From Abracadabra to Zombies | View All
A fairy is a mythical being of folklore and romance. Fairies are often depicted as diminutive winged humans with magical powers. The Tooth Fairy exchanges presents, usually coins, for teeth left out or under one's pillow at night. Fairy godmothers are protective beings, like guardian angels.
Fairies should not be confused with gnomes, which are also mythical diminutive humans but are deformed and live underground. Pixies, on the other hand, might be considered a type of fairy known for their cheerful nature and playful mischievousness. An elf might be thought of as a big pixie, often depicted as a mischievous dwarf, such as the Irish leprechaun known for his pranks but also believed to know where treasure is hidden. Elves are sometimes depicted as helpers of magicians, e.g., Santa's helpers.
Belief in such mythical beings seems common in rural peoples around the world. Occasionally, a city slicker who should know better is duped into believing in fairies. An infamous example of such a dupe is Sir Arthur Conan Doyle who was conned by a couple of schoolgirls and their amateur photographs of paper fairies (known as the "Cottingley Fairies") taken in their Yorkshire garden. The faked photos are reminiscent of the most famous Loch Ness Monster picture, faked in a similar fashion by Ian Wetherell, as are many UFO photos, e.g., those of Billy Meier. Doyle even published a book on the fairies: The Coming of the Fairies. He and a theosophist named Edward Gardner published the photos taken by 16-year old Elsie Wright of her 10-year old cousin, Frances Griffiths, with Elsie's cutouts of fairies. Gardner was shown the photos by another theosophist who had been approached by the girls' mothers after a theosophy meeting in 1919. They had asked whether the photos might be of interest to the theosophists.
Doyle and Gardner proclaimed that the photos were not fakes, but the real thing. They relied on the expert testimony of Harold Snelling, who apparently couldn't tell the difference between a blur caused by the object being photographed moving and the hand holding the camera being unsteady. Snellling wasn't dealing with copies or copies of copies but with the original negative glass plates.* Snelling's testimony should remind us of how much trust we should have of people who confidently declare they know something they couldn't possibly know:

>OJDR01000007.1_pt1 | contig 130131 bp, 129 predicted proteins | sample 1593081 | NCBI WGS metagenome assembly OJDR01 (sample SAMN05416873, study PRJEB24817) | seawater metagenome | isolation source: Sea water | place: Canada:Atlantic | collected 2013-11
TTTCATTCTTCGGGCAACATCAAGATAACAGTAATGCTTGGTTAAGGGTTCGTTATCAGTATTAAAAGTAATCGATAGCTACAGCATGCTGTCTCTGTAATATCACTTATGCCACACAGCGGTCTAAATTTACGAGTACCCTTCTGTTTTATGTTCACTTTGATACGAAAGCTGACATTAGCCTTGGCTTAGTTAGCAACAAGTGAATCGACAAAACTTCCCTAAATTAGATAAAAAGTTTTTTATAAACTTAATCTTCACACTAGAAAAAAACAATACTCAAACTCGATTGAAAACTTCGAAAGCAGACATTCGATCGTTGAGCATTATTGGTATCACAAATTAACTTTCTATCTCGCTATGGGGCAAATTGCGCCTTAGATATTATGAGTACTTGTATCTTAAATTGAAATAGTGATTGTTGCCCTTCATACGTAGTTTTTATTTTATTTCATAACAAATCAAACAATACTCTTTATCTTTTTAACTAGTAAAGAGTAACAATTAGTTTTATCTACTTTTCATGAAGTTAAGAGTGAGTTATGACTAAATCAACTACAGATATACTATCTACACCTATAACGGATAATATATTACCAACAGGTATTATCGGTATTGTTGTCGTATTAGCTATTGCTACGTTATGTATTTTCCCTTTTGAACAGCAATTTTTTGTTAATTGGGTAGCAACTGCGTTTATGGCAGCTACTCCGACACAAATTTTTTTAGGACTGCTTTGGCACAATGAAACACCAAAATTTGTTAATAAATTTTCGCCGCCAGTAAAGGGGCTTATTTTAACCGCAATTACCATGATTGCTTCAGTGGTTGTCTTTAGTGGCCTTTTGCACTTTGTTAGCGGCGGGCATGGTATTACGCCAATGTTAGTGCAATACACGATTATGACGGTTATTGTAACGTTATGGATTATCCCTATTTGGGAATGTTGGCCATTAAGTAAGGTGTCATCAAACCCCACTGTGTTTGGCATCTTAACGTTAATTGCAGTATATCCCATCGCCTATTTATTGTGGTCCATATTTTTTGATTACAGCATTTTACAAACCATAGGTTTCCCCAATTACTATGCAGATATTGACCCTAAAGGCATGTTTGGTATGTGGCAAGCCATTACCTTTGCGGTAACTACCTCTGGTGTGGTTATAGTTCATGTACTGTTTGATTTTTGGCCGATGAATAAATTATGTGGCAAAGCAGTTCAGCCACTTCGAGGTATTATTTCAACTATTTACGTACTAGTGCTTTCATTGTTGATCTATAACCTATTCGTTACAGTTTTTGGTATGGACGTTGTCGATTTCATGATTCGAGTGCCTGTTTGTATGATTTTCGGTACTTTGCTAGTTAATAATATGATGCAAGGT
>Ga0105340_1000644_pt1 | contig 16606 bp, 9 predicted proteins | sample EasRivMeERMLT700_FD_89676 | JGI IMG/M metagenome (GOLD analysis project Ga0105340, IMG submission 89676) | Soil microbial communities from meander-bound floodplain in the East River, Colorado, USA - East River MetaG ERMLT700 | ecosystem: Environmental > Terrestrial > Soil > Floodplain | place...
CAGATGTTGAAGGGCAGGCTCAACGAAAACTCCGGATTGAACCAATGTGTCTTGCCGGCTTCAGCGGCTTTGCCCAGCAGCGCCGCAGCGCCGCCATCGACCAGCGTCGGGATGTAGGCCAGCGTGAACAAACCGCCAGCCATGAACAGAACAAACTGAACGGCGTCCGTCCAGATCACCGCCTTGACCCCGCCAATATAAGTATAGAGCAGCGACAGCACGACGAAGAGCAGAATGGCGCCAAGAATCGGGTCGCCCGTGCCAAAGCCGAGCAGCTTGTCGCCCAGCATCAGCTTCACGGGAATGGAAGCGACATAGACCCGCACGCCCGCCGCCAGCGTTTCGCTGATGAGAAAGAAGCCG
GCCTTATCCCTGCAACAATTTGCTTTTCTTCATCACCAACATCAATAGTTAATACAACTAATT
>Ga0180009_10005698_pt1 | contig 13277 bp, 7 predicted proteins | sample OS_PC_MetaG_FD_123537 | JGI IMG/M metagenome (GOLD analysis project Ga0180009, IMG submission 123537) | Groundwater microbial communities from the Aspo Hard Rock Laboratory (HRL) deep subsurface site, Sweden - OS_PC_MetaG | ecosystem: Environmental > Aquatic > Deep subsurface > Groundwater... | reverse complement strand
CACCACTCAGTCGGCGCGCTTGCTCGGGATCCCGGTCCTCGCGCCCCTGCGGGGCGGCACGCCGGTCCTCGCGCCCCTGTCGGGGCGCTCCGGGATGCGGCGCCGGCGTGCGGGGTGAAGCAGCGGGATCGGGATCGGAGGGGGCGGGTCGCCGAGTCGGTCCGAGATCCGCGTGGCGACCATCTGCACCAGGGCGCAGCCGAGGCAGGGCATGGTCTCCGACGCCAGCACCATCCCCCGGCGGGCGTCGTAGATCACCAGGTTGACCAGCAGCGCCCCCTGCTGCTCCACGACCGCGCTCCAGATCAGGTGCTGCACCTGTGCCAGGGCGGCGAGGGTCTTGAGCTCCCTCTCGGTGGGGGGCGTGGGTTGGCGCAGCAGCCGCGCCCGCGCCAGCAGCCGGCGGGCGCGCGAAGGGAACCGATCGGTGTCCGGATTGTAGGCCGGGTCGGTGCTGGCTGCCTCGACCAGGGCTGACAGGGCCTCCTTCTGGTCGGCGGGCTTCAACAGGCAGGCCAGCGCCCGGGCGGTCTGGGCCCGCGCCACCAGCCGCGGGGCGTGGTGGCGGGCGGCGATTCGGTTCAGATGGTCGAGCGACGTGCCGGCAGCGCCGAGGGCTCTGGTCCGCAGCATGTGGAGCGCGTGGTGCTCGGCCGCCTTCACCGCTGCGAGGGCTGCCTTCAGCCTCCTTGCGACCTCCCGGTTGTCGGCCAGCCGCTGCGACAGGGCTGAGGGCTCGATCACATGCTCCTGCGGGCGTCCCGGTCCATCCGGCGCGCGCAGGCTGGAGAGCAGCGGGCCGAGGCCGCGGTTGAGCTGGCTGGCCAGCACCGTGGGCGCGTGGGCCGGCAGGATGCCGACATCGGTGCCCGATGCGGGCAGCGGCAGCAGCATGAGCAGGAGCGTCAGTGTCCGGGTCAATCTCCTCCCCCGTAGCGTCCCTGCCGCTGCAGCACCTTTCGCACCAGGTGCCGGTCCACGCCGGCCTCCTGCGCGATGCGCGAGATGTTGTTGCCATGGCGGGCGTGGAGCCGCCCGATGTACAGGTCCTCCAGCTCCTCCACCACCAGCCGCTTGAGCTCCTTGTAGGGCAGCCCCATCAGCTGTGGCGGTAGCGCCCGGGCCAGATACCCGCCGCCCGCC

This plate is a single exposure. These dancing figures are not made of paper nor any fabric; they are not painted on a photographic background—but what gets me most is that all these figures have moved during the exposure.*
There were skeptics, of course. Not everyone bought the story the way Conan Doyle and Edward Gardner did. When Doyle published an article with Cottingley fairy photos in The Strand magazine, one critic wrote:
On the evidence I have no hesitation in saying that these photographs could have been faked. I criticize the attitude of those who declare there is something supernatural in the circumstances attending to the taking of these pictures because, as a medical man, I believe that the inculcation of such absurd ideas into the minds of children will result in later life in manifestations and nervous disorders and mental disturbances...
Even though there is no evidence that Elsie or Frances suffered from nervous disorders later in life, there is evidence that some disturbed people were encouraged in their disorders by the fairy tale. One such man was Geoffrey Hodson who claimed to be clairvoyant and, like the girls, declared that he could see the fairies when he came to Cottingley.
The real howler, though, was the debate which ensued over whether these were photos of real fairies or psychic photographs which recorded the thoughts of the girls projected onto the film! Doyle, like many who have come before and after him, longed for any proof of a world beyond the material world. His desire to find support for spiritualism led him to a number of delusions. Even so, he wrote great detective stories and in Sherlock Holmes created a mythical being much more interesting than any fairy, even if he didn't know the difference between induction and deduction.
Paramount Pictures has made a movie about Griffiths and Wright called Fairytale: A True Story. Harvey Keitel plays Houdini and Peter O'Toole plays Sir Arthur Conan Doyle.
books and articles
Cooper, Joe. "Cottingley: At Last the Truth," The Unexplained, No. 117, pp. 2338-40, 1982.
Crawley, Geoffrey. 1982. The astonishing affair of the Cottingley fairies. (Part 1 of a 10-part series). The British Journal of Photography. December 24, 1982 pp. 1375-1380.
The Debunking of Three Hoaxes: fairy photographs, Piltdown man, and faked Vermeer paintings by James Opie: "Innocent hoaxes begin as lighthearted spoofs or practical jokes, few of which get out of hand. Malignant instances may or may not cost us money, but, more importantly, they distort our view of the past, waste valuable time, and deflect us from authentic lines of study."
The case of the Cottingley fairies by Joe Cooper
The Case of the Cottingley Fairies - the Unmuseum news
new Geoffrey Crawley, 83, Dies; Gently Deflated a Fairy Hoax In the late 1970s and early 1980s, empirical investigation of the case began in earnest. The primary investigators, working independently, included James Randi, the magician and professional skeptic; Joe Cooper, an English journalist; and Mr. Crawley.